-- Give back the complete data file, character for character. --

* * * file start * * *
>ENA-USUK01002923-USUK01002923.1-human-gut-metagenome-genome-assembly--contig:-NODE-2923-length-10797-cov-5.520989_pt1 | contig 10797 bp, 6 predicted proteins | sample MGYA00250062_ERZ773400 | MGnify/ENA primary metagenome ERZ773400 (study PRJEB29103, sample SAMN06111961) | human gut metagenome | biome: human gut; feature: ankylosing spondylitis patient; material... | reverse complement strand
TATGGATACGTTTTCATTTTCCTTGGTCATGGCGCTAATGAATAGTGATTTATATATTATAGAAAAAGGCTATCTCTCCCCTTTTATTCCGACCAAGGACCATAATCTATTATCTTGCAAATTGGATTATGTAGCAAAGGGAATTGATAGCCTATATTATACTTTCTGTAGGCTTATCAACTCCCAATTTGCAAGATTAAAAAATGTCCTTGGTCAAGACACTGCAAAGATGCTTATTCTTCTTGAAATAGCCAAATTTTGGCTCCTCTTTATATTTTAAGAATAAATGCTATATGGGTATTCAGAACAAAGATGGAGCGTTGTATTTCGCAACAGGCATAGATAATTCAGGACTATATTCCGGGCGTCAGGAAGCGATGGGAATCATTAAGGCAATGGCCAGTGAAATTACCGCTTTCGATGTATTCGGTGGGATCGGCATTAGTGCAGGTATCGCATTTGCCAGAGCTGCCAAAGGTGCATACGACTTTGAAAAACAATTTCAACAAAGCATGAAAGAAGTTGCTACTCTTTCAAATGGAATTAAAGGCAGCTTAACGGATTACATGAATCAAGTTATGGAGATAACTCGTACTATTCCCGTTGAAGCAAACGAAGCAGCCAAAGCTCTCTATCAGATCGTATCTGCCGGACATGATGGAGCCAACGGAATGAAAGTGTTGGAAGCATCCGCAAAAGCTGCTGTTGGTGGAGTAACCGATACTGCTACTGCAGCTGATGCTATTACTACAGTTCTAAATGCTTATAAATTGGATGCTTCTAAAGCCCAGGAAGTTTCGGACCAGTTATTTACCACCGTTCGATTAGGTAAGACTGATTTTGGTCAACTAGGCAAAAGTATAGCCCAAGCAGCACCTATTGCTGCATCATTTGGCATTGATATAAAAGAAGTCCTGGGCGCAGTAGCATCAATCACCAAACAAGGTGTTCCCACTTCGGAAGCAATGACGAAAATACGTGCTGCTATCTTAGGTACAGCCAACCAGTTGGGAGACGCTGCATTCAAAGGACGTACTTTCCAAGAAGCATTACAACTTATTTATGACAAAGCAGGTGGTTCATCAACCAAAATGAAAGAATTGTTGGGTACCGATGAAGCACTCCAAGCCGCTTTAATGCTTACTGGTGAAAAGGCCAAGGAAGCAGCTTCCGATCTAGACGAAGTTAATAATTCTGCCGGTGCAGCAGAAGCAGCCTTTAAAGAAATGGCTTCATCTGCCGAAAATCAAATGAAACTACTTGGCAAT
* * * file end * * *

>ENA-USUK01002923-USUK01002923.1-human-gut-metagenome-genome-assembly--contig:-NODE-2923-length-10797-cov-5.520989_pt1 | contig 10797 bp, 6 predicted proteins | sample MGYA00250062_ERZ773400 | MGnify/ENA primary metagenome ERZ773400 (study PRJEB29103, sample SAMN06111961) | human gut metagenome | biome: human gut; feature: ankylosing spondylitis patient; material... | reverse complement strand
TATGGATACGTTTTCATTTTCCTTGGTCATGGCGCTAATGAATAGTGATTTATATATTATAGAAAAAGGCTATCTCTCCCCTTTTATTCCGACCAAGGACCATAATCTATTATCTTGCAAATTGGATTATGTAGCAAAGGGAATTGATAGCCTATATTATACTTTCTGTAGGCTTATCAACTCCCAATTTGCAAGATTAAAAAATGTCCTTGGTCAAGACACTGCAAAGATGCTTATTCTTCTTGAAATAGCCAAATTTTGGCTCCTCTTTATATTTTAAGAATAAATGCTATATGGGTATTCAGAACAAAGATGGAGCGTTGTATTTCGCAACAGGCATAGATAATTCAGGACTATATTCCGGGCGTCAGGAAGCGATGGGAATCATTAAGGCAATGGCCAGTGAAATTACCGCTTTCGATGTATTCGGTGGGATCGGCATTAGTGCAGGTATCGCATTTGCCAGAGCTGCCAAAGGTGCATACGACTTTGAAAAACAATTTCAACAAAGCATGAAAGAAGTTGCTACTCTTTCAAATGGAATTAAAGGCAGCTTAACGGATTACATGAATCAAGTTATGGAGATAACTCGTACTATTCCCGTTGAAGCAAACGAAGCAGCCAAAGCTCTCTATCAGATCGTATCTGCCGGACATGATGGAGCCAACGGAATGAAAGTGTTGGAAGCATCCGCAAAAGCTGCTGTTGGTGGAGTAACCGATACTGCTACTGCAGCTGATGCTATTACTACAGTTCTAAATGCTTATAAATTGGATGCTTCTAAAGCCCAGGAAGTTTCGGACCAGTTATTTACCACCGTTCGATTAGGTAAGACTGATTTTGGTCAACTAGGCAAAAGTATAGCCCAAGCAGCACCTATTGCTGCATCATTTGGCATTGATATAAAAGAAGTCCTGGGCGCAGTAGCATCAATCACCAAACAAGGTGTTCCCACTTCGGAAGCAATGACGAAAATACGTGCTGCTATCTTAGGTACAGCCAACCAGTTGGGAGACGCTGCATTCAAAGGACGTACTTTCCAAGAAGCATTACAACTTATTTATGACAAAGCAGGTGGTTCATCAACCAAAATGAAAGAATTGTTGGGTACCGATGAAGCACTCCAAGCCGCTTTAATGCTTACTGGTGAAAAGGCCAAGGAAGCAGCTTCCGATCTAGACGAAGTTAATAATTCTGCCGGTGCAGCAGAAGCAGCCTTTAAAGAAATGGCTTCATCTGCCGAAAATCAAATGAAACTACTTGGCAAT